This attitude fuels Corgan’s disgust with the music industry, whose capitalist machinations he seems to disdain as much as he does the money-phobic underground. “I think we need to accept that rock in and of itself has been taken over by pop thinking. If a young band is getting high rotation on MTV, chances are they’re not an underground phenomenon, they’re a marketing moment. It’s more a statement of our culture than it is about our musical culture. We’ve moved away from a substantive desire to have real things, and seem to be more interested in some sort of Reality TV version of reality. The impression of reality is more important than reality.”

Corgan is reluctant to play a role in this game, brushing aside questions about sales and promotions by saying, “I’m not a marketing vision. Look at me! No hair, crooked teeth, bad attitude—that’s not supposed to work. … You couldn’t dream me up.” But clearly the wounds from the Pumpkins’ final days at Virgin Records still haven’t completely scabbed over.

“My motivation for leaking MACHINA was that the record company had basically given up on the band for good and considered us dead and gone,” Corgan remembers about the free Internet distribution of the group’s final album. “I thought there was an opportunity, because the band was doing so well on tour, to go ahead and bring this other work out. But [Virgin] was so emotionally over the band that they didn’t even want another record that could’ve sold 500,000 copies. … It was literally punitive.”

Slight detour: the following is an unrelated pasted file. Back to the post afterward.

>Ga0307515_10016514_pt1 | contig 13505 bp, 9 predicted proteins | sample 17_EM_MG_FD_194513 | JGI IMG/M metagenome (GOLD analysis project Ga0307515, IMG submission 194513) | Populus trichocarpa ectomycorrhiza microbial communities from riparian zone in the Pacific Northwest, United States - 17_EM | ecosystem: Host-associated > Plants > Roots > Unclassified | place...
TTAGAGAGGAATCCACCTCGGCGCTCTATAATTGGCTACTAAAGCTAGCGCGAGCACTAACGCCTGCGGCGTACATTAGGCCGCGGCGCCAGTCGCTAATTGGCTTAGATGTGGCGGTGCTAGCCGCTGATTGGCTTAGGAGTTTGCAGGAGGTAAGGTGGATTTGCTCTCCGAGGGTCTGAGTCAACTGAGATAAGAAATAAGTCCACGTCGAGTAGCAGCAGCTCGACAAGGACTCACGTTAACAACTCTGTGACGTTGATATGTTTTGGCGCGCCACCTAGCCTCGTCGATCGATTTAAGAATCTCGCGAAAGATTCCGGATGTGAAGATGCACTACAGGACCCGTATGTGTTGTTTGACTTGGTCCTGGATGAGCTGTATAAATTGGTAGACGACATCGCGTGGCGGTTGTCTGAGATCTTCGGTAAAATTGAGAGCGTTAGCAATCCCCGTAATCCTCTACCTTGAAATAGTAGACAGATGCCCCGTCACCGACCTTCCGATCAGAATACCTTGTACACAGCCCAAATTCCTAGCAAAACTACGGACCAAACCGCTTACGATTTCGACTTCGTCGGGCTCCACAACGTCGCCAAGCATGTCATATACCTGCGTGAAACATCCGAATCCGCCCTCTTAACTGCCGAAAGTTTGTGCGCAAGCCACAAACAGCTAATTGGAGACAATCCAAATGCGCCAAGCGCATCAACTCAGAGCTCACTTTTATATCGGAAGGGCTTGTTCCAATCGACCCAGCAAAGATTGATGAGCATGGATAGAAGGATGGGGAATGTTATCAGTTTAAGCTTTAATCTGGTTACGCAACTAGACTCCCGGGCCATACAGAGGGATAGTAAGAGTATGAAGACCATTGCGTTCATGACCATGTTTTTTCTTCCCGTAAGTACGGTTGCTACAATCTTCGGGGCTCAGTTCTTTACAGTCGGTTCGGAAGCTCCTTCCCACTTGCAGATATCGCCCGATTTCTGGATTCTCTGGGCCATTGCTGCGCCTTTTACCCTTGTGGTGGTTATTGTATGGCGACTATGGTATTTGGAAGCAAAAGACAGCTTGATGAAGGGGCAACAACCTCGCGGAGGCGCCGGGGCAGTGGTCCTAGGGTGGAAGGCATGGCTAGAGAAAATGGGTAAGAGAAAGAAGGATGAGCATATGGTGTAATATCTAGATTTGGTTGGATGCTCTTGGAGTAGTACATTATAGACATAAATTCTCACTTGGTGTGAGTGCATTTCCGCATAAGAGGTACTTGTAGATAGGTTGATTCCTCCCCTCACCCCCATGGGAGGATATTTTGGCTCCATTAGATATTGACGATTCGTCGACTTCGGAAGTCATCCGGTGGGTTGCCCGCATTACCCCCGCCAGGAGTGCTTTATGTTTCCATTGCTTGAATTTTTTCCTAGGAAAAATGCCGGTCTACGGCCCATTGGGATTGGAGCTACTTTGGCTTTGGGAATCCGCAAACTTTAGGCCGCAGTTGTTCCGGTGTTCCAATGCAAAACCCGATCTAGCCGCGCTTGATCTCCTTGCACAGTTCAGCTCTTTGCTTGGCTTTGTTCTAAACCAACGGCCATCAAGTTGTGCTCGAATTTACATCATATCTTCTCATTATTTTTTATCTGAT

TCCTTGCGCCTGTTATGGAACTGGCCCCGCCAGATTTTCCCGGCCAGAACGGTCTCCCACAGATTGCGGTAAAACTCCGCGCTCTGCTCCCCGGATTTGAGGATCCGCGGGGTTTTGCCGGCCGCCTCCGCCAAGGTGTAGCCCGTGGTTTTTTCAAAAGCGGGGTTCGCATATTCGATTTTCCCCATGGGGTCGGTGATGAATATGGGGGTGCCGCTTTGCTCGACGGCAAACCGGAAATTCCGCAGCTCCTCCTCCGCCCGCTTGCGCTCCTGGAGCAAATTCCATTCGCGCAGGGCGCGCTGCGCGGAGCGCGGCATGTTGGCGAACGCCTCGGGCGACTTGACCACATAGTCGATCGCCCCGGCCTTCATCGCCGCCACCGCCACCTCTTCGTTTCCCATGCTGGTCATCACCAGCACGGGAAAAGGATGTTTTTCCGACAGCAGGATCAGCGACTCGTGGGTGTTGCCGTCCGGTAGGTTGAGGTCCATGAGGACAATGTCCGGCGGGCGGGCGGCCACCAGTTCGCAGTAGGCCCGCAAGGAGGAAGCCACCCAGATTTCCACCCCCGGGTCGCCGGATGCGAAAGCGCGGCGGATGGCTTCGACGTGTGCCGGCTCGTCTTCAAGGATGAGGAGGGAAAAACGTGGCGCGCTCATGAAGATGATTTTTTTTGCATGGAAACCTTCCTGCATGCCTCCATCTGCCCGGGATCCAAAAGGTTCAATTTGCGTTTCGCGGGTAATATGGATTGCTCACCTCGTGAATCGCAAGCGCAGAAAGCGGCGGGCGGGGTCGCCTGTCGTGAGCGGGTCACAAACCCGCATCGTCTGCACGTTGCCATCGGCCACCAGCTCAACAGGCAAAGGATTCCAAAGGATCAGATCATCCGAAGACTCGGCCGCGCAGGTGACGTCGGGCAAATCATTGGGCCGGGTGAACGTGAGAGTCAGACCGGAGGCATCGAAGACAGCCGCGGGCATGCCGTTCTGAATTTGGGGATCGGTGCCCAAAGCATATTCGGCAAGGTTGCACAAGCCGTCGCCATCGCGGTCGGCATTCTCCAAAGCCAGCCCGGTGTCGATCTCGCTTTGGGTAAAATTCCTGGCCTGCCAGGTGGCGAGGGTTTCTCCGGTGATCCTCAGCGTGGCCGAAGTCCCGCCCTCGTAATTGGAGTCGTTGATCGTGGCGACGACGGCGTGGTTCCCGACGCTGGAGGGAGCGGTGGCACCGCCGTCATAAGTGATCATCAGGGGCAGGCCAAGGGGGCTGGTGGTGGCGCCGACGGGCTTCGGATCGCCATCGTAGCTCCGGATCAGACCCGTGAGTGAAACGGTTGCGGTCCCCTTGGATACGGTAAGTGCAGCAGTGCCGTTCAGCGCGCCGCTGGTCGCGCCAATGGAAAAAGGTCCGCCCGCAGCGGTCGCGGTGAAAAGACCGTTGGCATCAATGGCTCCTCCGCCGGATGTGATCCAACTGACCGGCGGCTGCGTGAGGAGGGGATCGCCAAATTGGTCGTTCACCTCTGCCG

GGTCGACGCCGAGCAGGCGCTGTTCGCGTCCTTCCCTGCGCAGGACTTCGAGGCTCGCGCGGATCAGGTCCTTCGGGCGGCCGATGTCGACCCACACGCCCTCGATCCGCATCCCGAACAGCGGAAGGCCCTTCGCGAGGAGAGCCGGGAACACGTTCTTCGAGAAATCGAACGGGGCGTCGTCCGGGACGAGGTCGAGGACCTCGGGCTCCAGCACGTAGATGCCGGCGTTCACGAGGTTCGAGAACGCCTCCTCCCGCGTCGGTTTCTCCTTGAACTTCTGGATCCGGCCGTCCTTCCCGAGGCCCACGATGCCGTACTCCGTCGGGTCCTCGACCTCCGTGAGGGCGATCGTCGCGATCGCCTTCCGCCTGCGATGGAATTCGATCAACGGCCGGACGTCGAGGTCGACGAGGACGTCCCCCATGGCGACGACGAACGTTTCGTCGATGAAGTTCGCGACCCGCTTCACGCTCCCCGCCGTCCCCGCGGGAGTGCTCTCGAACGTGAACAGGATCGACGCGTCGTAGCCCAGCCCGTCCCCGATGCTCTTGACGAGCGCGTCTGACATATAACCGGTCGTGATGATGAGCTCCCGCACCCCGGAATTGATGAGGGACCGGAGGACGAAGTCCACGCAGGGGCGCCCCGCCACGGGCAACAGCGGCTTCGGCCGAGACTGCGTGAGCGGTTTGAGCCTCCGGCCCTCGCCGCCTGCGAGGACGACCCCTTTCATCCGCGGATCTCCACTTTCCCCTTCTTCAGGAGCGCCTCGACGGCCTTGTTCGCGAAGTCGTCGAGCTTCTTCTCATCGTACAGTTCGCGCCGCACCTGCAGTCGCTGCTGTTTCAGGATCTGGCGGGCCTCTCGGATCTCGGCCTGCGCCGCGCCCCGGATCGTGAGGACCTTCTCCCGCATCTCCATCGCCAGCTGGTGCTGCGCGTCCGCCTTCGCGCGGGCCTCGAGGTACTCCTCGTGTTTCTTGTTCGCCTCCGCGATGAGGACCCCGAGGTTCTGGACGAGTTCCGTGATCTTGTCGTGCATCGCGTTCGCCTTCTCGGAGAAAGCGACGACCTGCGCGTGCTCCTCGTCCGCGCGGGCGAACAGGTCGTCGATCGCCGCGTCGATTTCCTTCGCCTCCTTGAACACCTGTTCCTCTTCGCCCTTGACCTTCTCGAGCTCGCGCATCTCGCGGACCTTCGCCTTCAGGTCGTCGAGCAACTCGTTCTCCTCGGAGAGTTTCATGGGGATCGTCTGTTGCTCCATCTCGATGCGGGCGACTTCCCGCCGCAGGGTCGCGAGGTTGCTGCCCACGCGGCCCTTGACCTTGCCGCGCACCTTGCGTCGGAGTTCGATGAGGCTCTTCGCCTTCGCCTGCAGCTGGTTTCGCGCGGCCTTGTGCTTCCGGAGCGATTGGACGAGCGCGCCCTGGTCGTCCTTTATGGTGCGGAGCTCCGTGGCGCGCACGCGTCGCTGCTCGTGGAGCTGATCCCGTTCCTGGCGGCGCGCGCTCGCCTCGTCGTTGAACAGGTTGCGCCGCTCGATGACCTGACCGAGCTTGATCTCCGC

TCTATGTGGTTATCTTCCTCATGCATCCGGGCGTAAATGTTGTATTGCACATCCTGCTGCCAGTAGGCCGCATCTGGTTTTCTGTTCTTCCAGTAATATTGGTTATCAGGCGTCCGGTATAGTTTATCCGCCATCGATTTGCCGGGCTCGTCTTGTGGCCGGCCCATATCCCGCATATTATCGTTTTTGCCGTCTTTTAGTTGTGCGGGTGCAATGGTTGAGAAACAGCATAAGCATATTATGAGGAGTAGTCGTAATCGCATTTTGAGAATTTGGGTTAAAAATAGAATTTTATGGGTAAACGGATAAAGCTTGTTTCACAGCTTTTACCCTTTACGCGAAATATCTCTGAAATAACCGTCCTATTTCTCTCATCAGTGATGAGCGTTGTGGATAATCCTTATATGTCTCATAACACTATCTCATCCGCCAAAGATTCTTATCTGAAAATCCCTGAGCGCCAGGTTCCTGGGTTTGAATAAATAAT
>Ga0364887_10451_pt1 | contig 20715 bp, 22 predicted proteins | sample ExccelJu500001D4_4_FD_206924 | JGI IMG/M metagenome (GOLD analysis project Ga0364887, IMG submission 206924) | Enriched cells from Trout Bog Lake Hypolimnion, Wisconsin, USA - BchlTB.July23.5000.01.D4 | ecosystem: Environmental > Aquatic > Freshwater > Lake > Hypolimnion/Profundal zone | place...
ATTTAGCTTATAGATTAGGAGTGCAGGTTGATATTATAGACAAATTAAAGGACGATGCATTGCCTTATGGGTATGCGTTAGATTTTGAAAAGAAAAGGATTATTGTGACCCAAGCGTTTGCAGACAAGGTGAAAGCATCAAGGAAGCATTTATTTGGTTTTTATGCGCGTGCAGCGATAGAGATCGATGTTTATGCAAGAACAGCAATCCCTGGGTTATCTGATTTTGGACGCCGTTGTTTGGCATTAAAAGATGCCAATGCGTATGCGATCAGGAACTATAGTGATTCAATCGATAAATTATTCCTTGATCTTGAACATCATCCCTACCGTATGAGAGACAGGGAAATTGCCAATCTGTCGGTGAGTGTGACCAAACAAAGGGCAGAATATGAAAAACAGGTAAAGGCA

But despite all the lingering angst and sore feelings, Corgan seems only mildly perturbed as he airs these fervent opinions. Rather than sounding like a scorned artist lashing out at the compulsory business end of his chosen profession, Corgan’s complaints appear to be less the result of personal injury, and more the blunt viewpoint of someone who’s sold enough records to afford the luxury of staying above the fray. The notion that his outspokenness is coming from a place of honesty, rather than bitterness, is supported by an endearing tendency to shine an equally harsh light on himself.

“I’ve completely wiped out and been brave enough to admit I wiped out, where most people would sort of airbrush themselves, sail through it, and pretend they don’t know what you’re talking about.”

4. Start writing poetry.